Nostalgia is such a powerful sentiment. Whenever anything has that “familiar” Kolkata touch, it instantly touches a chord in me. One such incident happened when I visited Seattle’s famous Pike Place Market.
Love at First Sight
This market is one of the historical and traditional landmarks of Seattle. It is one of those places that defines the city’s busy and multi-cultural lifestyle. As we reached the market place, I saw old red-bricked buildings by the sea side. From a distance, they looked serene and quiet. But as we parked our car and started walking, we were astounded by the number of people there. It was, in all its glory, a rumbling farmer’s market!.
There are many entrances to the original market, and over the years, it has extended to the other side of the street. . Almost every other shop was an eatery. The shops had cuisines from across the globe. German sausages, Russian puff pastry, Mexican burritos, Thai curry, Persian pilaf, Italian pasta, and American fish and chips! We had reached there around lunch time, and all the shops had people lining up outside the restaurant doors. Now, that did remind me of Durga Puja shopping experience!
Within the Public Market building, there were shops by local farmers and artists. There were beautiful items on display – hand knitted scarves and shawls, ink paintings, rock art, paintings, flower arrangements, fresh vegetables (with samples for a free tasting!).
One of the shops that intrigued me was a magic shop! It was straight out of an absurdist novel, and the door sign, with a set of roving eyes, made it an entertaining place to stop and look around.
The other side of the market was seafood! There was one shop of singing shopkeepers, who threw fishes that were being ordered across the counter, all the while singing in rhythm. There were people all around them clapping and taking pictures.
Further down the overcrowded market aisle, stood postcard shops, and cute stalls selling key chains and other such trinkets. In that area, we found uninterested shopkeepers reading magazines, or newspapers. They seemed to have been forced to share space with their products, and were completely zoned out from, the otherwise buzzing, marketplace.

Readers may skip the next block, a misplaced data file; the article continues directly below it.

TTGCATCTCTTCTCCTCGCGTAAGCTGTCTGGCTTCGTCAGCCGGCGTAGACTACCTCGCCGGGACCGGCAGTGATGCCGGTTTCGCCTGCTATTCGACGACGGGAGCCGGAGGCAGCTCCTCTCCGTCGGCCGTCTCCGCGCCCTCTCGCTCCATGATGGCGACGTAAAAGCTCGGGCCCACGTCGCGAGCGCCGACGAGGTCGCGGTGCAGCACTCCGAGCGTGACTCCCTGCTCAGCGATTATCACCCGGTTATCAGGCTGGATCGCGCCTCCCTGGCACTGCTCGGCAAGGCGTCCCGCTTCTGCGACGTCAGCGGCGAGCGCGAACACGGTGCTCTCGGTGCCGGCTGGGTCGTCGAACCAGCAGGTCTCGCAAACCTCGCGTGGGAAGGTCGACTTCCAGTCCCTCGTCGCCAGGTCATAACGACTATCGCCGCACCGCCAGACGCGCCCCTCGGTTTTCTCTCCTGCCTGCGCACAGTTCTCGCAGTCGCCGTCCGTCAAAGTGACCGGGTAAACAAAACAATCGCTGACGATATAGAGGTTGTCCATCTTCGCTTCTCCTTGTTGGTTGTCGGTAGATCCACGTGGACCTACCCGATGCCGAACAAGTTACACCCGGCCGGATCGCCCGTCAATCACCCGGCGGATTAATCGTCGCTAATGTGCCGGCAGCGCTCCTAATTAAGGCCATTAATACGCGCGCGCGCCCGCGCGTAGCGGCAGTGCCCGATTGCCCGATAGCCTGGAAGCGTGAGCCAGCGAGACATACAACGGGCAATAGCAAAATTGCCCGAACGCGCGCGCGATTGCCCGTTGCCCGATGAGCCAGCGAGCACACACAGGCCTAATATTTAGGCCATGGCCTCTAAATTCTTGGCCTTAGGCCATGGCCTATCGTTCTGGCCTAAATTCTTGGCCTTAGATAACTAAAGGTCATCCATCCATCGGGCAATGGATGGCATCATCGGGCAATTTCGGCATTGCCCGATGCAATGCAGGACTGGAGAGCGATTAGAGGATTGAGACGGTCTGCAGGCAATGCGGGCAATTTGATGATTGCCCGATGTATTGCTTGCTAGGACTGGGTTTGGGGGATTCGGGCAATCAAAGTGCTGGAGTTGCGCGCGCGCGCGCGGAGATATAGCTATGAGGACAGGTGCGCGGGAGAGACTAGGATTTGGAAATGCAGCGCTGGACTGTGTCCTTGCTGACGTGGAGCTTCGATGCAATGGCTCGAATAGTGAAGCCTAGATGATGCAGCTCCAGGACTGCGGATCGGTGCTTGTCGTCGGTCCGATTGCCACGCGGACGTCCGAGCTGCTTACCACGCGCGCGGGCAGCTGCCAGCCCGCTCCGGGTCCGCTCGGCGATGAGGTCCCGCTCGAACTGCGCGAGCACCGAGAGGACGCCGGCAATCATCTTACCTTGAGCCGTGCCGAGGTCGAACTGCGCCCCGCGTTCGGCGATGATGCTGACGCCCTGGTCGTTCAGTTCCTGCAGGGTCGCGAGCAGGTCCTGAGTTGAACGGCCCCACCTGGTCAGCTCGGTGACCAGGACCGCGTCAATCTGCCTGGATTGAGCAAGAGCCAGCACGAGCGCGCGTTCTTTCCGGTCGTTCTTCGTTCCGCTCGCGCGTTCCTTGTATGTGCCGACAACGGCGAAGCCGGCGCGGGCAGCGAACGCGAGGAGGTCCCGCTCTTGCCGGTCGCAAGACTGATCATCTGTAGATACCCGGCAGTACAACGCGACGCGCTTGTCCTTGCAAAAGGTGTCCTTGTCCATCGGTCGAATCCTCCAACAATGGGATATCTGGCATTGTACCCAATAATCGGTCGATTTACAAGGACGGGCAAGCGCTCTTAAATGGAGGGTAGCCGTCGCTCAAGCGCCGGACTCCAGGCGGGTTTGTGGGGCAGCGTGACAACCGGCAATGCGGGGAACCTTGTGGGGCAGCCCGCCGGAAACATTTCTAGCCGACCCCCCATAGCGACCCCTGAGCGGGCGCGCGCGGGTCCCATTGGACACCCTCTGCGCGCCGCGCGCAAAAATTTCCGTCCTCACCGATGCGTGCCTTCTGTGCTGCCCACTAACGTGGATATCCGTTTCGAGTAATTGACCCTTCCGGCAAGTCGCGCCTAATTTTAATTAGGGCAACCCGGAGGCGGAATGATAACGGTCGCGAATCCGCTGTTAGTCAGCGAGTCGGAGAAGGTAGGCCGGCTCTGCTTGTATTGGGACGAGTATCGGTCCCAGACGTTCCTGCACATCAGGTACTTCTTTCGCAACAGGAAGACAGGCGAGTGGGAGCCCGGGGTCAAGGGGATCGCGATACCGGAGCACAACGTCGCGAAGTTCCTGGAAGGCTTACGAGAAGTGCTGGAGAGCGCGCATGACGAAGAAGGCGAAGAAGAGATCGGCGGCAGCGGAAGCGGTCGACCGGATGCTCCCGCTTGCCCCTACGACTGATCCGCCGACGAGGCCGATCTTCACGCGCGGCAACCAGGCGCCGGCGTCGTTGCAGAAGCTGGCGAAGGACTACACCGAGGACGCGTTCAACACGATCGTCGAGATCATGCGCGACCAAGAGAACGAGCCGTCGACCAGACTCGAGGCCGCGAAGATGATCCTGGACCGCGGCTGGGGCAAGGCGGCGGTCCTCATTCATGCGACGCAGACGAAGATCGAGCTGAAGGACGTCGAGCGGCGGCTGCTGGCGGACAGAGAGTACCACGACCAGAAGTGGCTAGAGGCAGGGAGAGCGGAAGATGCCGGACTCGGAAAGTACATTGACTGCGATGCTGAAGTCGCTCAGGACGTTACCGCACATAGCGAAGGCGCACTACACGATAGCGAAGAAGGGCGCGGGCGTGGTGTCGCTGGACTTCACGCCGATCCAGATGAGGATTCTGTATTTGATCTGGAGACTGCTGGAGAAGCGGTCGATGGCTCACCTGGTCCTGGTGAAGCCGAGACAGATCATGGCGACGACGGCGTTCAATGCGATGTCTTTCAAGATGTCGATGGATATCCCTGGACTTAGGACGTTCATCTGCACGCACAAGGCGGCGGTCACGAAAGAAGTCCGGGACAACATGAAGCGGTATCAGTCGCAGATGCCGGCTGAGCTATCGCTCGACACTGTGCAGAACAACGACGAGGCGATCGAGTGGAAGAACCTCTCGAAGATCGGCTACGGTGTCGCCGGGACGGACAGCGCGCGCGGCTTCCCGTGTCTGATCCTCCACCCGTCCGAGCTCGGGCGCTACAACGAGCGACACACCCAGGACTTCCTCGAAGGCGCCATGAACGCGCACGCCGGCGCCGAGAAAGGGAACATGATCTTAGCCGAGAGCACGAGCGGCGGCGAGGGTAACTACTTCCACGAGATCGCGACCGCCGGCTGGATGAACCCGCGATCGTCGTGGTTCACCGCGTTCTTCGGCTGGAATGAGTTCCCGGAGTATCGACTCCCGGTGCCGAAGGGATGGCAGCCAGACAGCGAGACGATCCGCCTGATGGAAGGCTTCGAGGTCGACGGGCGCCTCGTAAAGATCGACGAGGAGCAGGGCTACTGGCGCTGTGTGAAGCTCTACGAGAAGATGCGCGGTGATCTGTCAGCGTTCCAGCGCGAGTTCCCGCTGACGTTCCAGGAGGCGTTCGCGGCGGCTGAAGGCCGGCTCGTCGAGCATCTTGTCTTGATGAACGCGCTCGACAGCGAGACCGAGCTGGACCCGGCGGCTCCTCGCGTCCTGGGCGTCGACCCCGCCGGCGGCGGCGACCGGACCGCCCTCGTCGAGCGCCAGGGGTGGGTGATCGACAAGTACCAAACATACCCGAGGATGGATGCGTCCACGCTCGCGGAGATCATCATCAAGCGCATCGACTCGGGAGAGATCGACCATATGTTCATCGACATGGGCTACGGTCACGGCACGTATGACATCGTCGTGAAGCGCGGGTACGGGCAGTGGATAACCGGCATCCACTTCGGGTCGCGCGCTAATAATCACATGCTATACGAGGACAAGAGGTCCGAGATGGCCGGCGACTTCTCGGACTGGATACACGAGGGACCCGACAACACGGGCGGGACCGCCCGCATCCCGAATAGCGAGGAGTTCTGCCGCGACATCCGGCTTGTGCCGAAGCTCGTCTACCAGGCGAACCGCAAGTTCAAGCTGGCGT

After roaming up and down the street about three times, we finally found a small café where we could sit and eat (it was way past lunch time by then). The food, the apple cider, and the view was worth remembering! The window overlooked the sea and amidst the endearing chaos, it provided a soothing balm to the eyes.
I have grown up in a city where haggling with a shopkeeper over a simple item was nothing uncommon. My favorite marketplace displayed wares from the world in quaint, unassuming shops. Markets of my childhood did not need bright lights or ambience. I stumbled upon that comforting world unexpectedly in a corner of a cosmopolitan city, in a different world. Amidst stacked cartons of Italian lace, Arabian attar in claustrophobic narrow aisles, I came to a bakery selling global items like scones and puff pastries. The shabby music shop had records from all over the world, and the old bookstores boasted Russian literature.
Away from the glitz of all-consuming shopping malls, amidst chipping wall paints, wet floors, and fishy smells, I re-discovered the marketplace of home!
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